The Book Thief

“I have hated words and I have loved them, and I hope I have made them right.”

Markus Zusak

I’ve actually read The Book Thief at least twice before, but I’m pretty sure I read it like I read most books when I was younger: much too fast, and really only for the plot, without appreciating anything else. So when it appeared on the Book Smugglers’ January Readalong it seemed like a good idea to re-read it. Also, fortuitously, it appears there’s a film out soon, so a good time for a re-read, too.

The Book Thief follows ten-year-old Liesel Meminger as she is adopted by the Hubermann family in a small town near Munich in 1939. (Yes, it’s a war story. Sort of.) Liesel is a girl who steals books: from graveyards, from bonfires, from private libraries. The Book Thief, narrated by Death, is the story of how those books, as well as others, shape her life in Nazi Germany.

Did I mention it’s narrated by Death?

But Death is almost a sad character in this novel. He does not relish his job. He is compassionate, and sympathetic, and…goddammit, just sad. The entire book is a weepfest. The characters are sad, mainly because they feel entirely real and they deserve better than Nazi Germany. Rudy Steiner, Hans Hubermann, Max, Liesel herself – just ALL THE CHARACTERS are ones that quite easily join the ranks of my Favourites Ever. The Dramatic Irony is sad, for several reasons, one of them the fact that Death tells the end of their stories early on. I can’t remember the last time I cried this much for a book. (This is strange, because I cry in films all the time.)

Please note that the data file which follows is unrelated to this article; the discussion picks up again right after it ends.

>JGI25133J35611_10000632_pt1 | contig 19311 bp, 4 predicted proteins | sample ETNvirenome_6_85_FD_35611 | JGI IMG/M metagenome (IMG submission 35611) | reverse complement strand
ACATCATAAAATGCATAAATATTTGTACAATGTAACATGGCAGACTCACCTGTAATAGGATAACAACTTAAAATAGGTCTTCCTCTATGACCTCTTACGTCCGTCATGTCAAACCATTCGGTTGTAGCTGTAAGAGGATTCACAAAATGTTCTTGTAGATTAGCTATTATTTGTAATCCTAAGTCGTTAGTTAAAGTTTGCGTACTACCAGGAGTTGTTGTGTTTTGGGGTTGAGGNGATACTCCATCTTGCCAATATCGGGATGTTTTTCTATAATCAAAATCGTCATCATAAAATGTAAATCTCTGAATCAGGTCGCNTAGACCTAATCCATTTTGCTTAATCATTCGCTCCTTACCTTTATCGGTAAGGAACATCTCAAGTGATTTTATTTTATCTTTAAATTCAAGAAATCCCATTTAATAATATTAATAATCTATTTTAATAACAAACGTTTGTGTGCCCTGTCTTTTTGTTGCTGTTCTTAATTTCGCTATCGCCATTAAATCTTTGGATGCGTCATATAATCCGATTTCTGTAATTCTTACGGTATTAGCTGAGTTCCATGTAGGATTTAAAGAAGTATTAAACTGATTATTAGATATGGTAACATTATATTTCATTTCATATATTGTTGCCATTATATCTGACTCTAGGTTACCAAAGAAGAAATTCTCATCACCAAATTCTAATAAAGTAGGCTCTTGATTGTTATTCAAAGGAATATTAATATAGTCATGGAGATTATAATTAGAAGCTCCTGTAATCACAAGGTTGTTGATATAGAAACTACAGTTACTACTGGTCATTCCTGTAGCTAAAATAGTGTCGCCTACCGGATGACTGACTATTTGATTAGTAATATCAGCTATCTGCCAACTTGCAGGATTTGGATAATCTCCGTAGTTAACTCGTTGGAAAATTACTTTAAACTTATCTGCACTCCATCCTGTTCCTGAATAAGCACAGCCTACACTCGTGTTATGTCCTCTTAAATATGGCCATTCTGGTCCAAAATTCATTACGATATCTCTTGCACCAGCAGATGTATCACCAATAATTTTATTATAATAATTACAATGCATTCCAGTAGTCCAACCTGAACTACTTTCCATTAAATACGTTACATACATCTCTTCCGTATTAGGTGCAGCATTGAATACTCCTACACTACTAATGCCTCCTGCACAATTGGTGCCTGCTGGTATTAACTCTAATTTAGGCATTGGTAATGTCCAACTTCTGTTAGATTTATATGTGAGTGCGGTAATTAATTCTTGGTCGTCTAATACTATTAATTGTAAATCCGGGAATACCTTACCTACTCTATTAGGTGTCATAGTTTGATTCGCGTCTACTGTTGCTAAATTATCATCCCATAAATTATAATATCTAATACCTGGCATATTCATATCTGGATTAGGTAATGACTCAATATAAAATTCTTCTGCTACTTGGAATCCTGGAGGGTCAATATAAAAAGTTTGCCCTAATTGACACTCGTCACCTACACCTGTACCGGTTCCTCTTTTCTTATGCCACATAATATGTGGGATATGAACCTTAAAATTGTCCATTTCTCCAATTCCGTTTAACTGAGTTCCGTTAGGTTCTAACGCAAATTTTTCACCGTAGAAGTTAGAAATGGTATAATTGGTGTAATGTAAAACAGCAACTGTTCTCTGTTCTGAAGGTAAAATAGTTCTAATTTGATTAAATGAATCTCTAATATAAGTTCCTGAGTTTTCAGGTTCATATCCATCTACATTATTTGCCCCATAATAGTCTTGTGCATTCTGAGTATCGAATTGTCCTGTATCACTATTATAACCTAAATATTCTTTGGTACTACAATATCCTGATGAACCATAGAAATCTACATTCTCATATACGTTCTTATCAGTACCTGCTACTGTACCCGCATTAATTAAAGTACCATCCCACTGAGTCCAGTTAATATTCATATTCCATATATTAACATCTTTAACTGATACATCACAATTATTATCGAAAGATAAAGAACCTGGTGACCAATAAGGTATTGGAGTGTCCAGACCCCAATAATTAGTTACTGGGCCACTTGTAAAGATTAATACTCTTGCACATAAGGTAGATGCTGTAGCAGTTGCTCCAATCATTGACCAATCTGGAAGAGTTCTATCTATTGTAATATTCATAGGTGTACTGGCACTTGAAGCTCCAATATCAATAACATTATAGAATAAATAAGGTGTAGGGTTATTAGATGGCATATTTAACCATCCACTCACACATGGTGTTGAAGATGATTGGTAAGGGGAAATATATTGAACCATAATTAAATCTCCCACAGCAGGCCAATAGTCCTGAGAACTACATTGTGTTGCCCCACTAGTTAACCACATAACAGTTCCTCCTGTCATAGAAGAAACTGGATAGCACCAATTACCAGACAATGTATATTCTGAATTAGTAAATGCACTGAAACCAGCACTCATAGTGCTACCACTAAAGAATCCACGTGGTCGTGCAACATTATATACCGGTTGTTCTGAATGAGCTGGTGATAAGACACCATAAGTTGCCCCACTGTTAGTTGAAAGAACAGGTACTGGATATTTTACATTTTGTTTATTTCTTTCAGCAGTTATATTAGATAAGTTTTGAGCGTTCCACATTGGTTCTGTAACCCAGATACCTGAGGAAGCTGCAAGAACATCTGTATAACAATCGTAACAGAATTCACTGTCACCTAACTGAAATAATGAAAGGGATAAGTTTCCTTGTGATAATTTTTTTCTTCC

It’s also rather nice to read a WWII book told from the German side as opposed to the Allied side. Off the top of my head, I can’t remember another book I’ve read that does the same thing (apart from The Diary of Anne Frank, of course), and it’s good to see a story of people “on the wrong side” doing their best to Do the Right Thing in a world full of wrong choices.

The Book Thief is a good book. It’s an important book, and a rewarding one, and one I think I’ll probably be re-reading at least once more. Hopefully the film won’t ruin it.


Leave a Reply

Fill in your details below or click an icon to log in: Logo

You are commenting using your account. Log Out /  Change )

Google+ photo

You are commenting using your Google+ account. Log Out /  Change )

Twitter picture

You are commenting using your Twitter account. Log Out /  Change )

Facebook photo

You are commenting using your Facebook account. Log Out /  Change )


Connecting to %s

This site uses Akismet to reduce spam. Learn how your comment data is processed.